-Road to Mo*Con VI: Guest Blog by Zoe Whitten
-Road to Mo*Con VI: Guest Blog by Lucien Soulban
-Road to Mo*Con VI: Guest Blog by Brad Grammer
-Road to Mo*Con VI: Guest Blog by Danny Evarts Part I and Part II

Guest Post by Danny Evarts

I’m the son of a preacher man. My father was a Pentecostal/ Fundamentalist/ Assemblies of God preacher in Flop-on-the-floor/ Speaking in Tongues type churches. The same school of thought as Jimmy Swaggart, Jim Bakker, Sarah Palin and their ilk. I grew up surrounded by that community, living their beliefs and requirements. My father began his ministry fresh out of a small Bible College with a Children’s Christian Radio Show, and then transitioned this to a traveling Children’s Crusade, where even we kids were made a part of the act. He later became an Associate and then a Head pastor at various churches before becoming a Home Missions preacher (moving once each year or so to a new church that was being sucked into the Assemblies of God). We attended a service of some sort nearly every night of the week, and multiple times on Sundays. I attended a Bible College for a short while. I later converted to Catholicism and almost entered the Seminary (a story for another day, involving another would-be Seminarian yelling out, “Oh God!”).

I am also gay.

When Maurice asked me to write about Homosexuality and Religion, a million thoughts entered my head. I could probably write an encyclopedia on the subject, based on my personal experience and studies. How to focus that thought, and bring it down to something manageable that people wouldn’t stop reading immediately? I don’t want to preach (though I was raised to do so). I don’t want to chastise, or castigate, or bore, or make pronouncements. We’ve all had enough of that, and it would be far too easy to get into a rant. So, I’ll try to focus on this one subject … growing up as the son of a preacher, and coming to terms with being gay. Fair warning: I am a long-winded writer. Not as long as the sermons I grew up with, thankfully, but brevity is not my strong suit.

Caveat and disclaimer: I personally do not now believe in the God of my parents’ church, and do not follow any organized religion. I cannot accept the hateful bile spewed by those who claim to follow Him. No, I did not rebel and blindly stop following. My current beliefs (and I won’t share them, because it really has no bearing here) were formed through many years of actual study, reading, debate and thought. I may be highly spiritual, but I am not religious. Okay, I’m boring you, and losing readers. So, on to my story …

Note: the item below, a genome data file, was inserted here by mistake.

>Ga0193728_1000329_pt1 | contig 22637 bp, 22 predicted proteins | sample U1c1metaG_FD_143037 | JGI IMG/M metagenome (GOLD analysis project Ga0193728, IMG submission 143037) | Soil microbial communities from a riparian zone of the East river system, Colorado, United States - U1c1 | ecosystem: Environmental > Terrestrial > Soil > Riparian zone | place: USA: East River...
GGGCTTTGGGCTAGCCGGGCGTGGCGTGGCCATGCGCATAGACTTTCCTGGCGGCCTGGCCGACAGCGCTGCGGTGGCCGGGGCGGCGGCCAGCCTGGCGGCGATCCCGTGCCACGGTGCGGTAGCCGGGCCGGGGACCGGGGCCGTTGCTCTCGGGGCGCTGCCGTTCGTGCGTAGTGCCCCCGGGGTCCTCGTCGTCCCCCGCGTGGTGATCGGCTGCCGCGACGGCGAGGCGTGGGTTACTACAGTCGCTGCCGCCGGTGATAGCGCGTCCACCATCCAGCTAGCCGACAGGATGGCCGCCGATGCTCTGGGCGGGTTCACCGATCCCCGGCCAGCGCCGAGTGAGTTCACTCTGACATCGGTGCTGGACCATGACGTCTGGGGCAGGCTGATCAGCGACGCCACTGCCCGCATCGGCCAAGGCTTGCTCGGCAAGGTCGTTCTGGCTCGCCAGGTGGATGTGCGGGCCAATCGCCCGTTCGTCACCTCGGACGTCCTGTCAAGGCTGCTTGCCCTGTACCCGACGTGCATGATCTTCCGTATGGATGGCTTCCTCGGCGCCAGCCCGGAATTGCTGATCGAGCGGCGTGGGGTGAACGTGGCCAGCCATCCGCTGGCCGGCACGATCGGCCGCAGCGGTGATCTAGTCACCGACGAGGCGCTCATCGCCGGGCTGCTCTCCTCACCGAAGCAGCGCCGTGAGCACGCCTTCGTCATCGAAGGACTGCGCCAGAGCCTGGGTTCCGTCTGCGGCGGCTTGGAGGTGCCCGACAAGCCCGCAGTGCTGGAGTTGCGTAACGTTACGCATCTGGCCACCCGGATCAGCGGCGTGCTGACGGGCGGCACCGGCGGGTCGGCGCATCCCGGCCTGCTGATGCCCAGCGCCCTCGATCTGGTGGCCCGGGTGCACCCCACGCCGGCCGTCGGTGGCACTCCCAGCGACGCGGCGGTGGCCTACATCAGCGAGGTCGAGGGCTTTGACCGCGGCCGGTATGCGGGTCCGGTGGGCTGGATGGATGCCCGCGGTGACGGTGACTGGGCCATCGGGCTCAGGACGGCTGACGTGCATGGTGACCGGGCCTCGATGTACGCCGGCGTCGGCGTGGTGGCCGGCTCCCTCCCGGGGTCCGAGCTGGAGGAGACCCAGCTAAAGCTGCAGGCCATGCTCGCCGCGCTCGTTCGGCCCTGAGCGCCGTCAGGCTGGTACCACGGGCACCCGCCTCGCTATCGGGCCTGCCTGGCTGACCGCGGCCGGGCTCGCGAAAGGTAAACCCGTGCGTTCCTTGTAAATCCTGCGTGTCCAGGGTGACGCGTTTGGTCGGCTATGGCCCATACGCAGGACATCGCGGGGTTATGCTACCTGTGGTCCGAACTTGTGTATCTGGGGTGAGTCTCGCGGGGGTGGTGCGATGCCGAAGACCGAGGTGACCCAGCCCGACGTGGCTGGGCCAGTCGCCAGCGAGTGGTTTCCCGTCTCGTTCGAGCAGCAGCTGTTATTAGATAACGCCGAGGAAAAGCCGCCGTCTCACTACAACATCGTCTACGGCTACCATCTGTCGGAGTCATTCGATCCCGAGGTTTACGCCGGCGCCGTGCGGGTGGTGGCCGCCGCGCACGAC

There was a boy—for ease of memory (and to not pretend it’s someone else, but it’s more fun and a bit easier to write in third person) we’ll call him Danny—who loved Jesus very, very much. He won his first personalized, red-letter, gold-edged Bible for having memorized the books of the Bible at around age 6. He won his second for memorizing the “Love Chapter” of the Bible [1 Corinthians:13]. He’s probably read the Bible, cover to cover, in various translations and versions, and in a couple of languages, at least a hundred times. His parents were preachers, his grandparents were preachers (if you ever meet him, ask him about the adventures involving his mother’s father, leading his flock around town singing, accosting anyone who didn’t run fast enough), his aunts and uncles were all preachers or involved heavily with their churches. Nearly every childhood memory for Danny involved Church, or Church-related events: Pageants; Church Musicals; Summer Camps, retreats, and Preacher’s Kid getaways; Singing in a Street Mission (the poor guys there had to listen to him sing and his father preach, food sitting on long tables in front of them, before they were allowed to eat—even then, Danny thought that must be some form of torture); Royal Rangers (the Church’s version of the Boy Scouts, as the Boy Scouts were “Of the World”); ringing the bell in a mountain church to call the congregation to service.